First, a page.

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News: Analysis & Commentary: MARKETING
SCOTT ROLLS OUT A RISKY STRATEGY
`Everything but your family and your dogs in this world is for sale at the right price," Chief Executive Albert J. Dunlap told Scott shareholders on Apr. 18. Whoa: Scott Paper Co. for sale? Dunlap did nothing to dispel the acquisition rumors. On May 1, he announced he would sell extensive timberland and pulp operations. With all this coming on top of massive cost-cutting moves, says a top rival executive in Europe: "[Dunlap] may be polishing up the company to show it off to potential buyers."
Could be, but if Dunlap is out to sell Scott Paper, he has a fall-back strategy. Dunlap also has replaced much of its top management with savvy industry veterans from the likes of Coca-Cola Co. and Kimberly-Clark Corp. The new team is rethinking Scott's entire marketing approach. It will roll out new packaging and products in June. Says Richard R. Nicolosi, a former Procter & Gamble Co. vice-president who is now Scott's senior vice-president for worldwide consumer products: "We are talking about a revolution."
LOGO LAUNCH. Scott needs fixing. After a surge that more than doubled its value, to better than $91 a share, Scott's stock lately has settled in under $90. Even takeover rumors haven't given it a boost. Dunlap's 13 months of cost-slashing have hiked profits, but market share is faltering. In the year ended Apr. 2, Scott's bath-tissue sales in key U.S. markets slipped nearly 1%, to $592.6 million, according to market-tracker Information Resources Inc. In paper towels, Scott lost some 5.2% in sales, to $324.8 million.
Scott's new marketing blitz could revitalize its brands--or just confuse consumers. Some fault Dunlap's plans to use the Scott name and logos on several product lines. "This guy should study history more closely," says independent marketing strategist Jack Trout. "You've got to have focus. If you have a lot of Scotts, it doesn't mean anything."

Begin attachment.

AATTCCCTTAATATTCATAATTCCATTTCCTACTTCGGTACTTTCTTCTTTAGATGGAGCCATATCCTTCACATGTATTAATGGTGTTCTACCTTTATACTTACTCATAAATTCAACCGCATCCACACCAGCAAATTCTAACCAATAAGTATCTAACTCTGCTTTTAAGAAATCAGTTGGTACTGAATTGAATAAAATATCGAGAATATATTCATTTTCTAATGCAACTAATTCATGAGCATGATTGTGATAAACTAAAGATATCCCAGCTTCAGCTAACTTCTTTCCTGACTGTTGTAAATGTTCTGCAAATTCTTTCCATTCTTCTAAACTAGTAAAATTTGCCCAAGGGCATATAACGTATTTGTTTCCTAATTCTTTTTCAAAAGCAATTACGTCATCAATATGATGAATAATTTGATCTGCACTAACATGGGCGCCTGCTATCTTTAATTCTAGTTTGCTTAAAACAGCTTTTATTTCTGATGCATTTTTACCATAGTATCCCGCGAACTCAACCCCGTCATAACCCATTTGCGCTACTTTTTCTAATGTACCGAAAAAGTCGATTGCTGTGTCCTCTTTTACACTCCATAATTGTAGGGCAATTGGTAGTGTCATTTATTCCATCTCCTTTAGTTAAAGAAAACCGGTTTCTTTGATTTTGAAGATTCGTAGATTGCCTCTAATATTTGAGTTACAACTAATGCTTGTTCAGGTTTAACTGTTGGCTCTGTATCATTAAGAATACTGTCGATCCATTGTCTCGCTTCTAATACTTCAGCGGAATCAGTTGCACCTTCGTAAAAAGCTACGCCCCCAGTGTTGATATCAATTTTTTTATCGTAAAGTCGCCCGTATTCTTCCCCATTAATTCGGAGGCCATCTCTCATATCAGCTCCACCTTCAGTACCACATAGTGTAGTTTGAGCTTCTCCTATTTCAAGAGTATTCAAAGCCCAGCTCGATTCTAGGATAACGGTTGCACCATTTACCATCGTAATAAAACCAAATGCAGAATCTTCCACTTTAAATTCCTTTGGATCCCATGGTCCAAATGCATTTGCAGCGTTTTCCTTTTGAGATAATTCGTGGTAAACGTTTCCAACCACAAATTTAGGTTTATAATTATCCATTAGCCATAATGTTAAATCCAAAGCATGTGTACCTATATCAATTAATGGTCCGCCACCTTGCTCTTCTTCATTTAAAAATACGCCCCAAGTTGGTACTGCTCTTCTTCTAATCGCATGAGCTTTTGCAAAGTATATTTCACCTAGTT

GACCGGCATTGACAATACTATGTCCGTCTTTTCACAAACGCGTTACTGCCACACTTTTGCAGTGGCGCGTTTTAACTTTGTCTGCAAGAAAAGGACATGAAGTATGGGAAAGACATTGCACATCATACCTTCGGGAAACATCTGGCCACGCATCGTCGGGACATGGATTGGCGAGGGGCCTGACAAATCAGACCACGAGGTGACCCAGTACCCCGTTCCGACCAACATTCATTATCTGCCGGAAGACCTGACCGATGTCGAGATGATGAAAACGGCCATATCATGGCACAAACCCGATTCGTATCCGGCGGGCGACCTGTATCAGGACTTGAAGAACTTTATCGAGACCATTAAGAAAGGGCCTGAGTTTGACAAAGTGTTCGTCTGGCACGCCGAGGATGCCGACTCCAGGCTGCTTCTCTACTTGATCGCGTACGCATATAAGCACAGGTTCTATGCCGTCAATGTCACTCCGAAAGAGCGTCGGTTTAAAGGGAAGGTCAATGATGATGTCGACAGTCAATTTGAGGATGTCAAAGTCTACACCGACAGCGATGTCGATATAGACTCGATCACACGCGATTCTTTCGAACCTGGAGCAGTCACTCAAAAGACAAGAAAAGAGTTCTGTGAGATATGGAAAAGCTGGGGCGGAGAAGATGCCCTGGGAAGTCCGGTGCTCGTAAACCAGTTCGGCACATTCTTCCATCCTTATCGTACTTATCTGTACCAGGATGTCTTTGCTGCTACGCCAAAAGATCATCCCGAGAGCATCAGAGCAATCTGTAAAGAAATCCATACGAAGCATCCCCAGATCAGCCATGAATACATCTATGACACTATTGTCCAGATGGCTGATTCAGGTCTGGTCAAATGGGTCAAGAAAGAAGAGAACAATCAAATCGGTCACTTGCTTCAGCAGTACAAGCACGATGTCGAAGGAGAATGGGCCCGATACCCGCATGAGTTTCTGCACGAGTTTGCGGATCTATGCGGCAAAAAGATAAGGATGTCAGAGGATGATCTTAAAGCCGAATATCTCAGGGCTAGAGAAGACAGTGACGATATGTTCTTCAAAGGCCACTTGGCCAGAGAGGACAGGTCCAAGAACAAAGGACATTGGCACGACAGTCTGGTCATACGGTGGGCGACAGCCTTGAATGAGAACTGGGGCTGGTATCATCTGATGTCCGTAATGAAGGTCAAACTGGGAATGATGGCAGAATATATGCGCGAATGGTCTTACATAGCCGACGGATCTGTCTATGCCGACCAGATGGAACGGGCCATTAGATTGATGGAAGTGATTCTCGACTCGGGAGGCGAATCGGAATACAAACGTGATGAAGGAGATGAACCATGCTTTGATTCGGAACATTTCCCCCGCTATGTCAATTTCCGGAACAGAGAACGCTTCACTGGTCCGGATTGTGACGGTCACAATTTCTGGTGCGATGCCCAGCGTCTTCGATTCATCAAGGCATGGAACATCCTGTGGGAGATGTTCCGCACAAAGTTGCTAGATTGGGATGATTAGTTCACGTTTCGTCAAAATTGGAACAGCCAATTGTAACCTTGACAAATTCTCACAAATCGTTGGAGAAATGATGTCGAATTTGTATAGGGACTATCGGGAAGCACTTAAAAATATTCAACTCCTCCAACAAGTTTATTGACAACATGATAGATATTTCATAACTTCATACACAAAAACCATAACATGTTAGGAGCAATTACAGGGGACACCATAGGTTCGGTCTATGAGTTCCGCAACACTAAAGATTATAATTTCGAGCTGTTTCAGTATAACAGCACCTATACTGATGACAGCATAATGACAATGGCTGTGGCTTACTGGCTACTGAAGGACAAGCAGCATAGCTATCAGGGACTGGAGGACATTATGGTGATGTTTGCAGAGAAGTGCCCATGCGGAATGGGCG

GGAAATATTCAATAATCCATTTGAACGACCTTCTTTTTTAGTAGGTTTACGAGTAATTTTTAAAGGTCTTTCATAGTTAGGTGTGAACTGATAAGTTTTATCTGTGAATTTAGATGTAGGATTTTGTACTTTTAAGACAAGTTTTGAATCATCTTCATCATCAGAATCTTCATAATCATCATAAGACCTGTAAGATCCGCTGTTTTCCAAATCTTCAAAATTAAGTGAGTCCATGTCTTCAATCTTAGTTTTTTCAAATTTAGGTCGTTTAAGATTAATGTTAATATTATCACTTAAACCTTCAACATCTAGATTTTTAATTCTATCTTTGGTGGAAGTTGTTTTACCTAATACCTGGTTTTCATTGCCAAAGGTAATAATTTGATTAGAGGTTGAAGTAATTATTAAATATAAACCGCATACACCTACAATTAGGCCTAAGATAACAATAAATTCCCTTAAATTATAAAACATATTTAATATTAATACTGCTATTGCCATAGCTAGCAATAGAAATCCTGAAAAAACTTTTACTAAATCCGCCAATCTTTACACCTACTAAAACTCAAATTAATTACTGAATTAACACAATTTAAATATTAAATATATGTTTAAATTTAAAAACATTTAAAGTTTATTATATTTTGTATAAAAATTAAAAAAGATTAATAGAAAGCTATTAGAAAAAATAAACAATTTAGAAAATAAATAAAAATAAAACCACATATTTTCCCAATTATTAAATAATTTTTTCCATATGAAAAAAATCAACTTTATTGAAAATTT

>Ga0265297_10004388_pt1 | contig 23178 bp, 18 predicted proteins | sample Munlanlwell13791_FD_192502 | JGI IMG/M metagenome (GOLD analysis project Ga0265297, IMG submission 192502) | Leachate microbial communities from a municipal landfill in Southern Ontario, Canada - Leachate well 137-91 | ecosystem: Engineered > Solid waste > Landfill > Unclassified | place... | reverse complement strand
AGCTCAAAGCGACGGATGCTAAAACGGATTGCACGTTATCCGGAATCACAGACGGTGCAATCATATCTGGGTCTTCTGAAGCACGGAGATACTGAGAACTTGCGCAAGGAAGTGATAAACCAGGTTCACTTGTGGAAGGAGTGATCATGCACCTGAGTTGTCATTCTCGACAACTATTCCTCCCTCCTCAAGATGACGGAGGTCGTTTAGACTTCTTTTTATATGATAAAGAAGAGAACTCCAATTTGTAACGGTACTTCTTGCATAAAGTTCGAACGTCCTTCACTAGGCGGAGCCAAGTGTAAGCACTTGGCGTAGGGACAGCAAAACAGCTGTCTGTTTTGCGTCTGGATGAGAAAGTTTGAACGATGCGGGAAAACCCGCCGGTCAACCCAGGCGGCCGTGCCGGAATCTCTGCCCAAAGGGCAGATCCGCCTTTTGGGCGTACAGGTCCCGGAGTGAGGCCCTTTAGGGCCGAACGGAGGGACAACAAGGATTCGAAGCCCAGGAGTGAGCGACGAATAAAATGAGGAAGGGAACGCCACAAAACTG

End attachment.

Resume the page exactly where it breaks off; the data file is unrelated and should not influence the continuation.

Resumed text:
Indeed, Scott is turning time-tested consumer marketing theory on its head. "ScotTowels" now are called "Scott Clean." "ScotTissue" becomes "Scott 1000." A breezy blue logo on both bath tissue and towels replaces the distinctive--if tired--brand packaging.
The changes come at a time when potent rival brand names are stealing Scott's thunder. P&G's industry-leading Bounty helped the company achieve a 20.8% sales gain in paper towels last year, and James River's Brawny recently eclipsed ScotTowels, the perennial No.2 brand. "We're just starting to threaten them now," says Michael A. Linton, a top exec with James River Corp.
Dunlap is betting that unifying the Scott name will help its products stand out. At the same time, Scott's marketers are trying to expand the brand franchises for Cottonelle tissues and Viva towels. They're adding baking soda and moisture, for instance, to the Cottonelle line, dubbing the product an "advanced personal hygiene" system. And the Viva name is replacing Scott on a line of hardy scrub cloths.
Scott's overseas strategy is even riskier. Its Andrex bath tissue is a top-seller in Britain, for instance. But Dunlap plans to phase the name out. He'll do the same with local brand names in the 80 foreign countries where Scott garners some 45% of its $3.6 billion in sales. His argument: Coca-Cola commands respect the world over, and so does Scott. Says Dunlap: "I truly believe the greatest name of all [our brand names] is Scott."
Taking chances with a healthy franchise such as Andrex worries some experts. True, the brand consolidation would save money. Scott plans to shutter some European factories. But, frets Michael Peters of Identica Ltd., a British marketing consultant: "Andrex has such good vibes in this country. It is a shame...they want to dilute it."
Dunlap argues that global branding, which will allow for common advertising messages around the world, will prove to be more important than local sentiment for brands. He also contends that the new strategy marks the end of Phase One of his turnaround of Scott. "We are out of the restructuring business, and we're in the building business," he says. And if that doesn't work, he can always fall back on another strategy: Find a buyer.By Joseph Weber in Philadelphia, with Paula Dwyer in London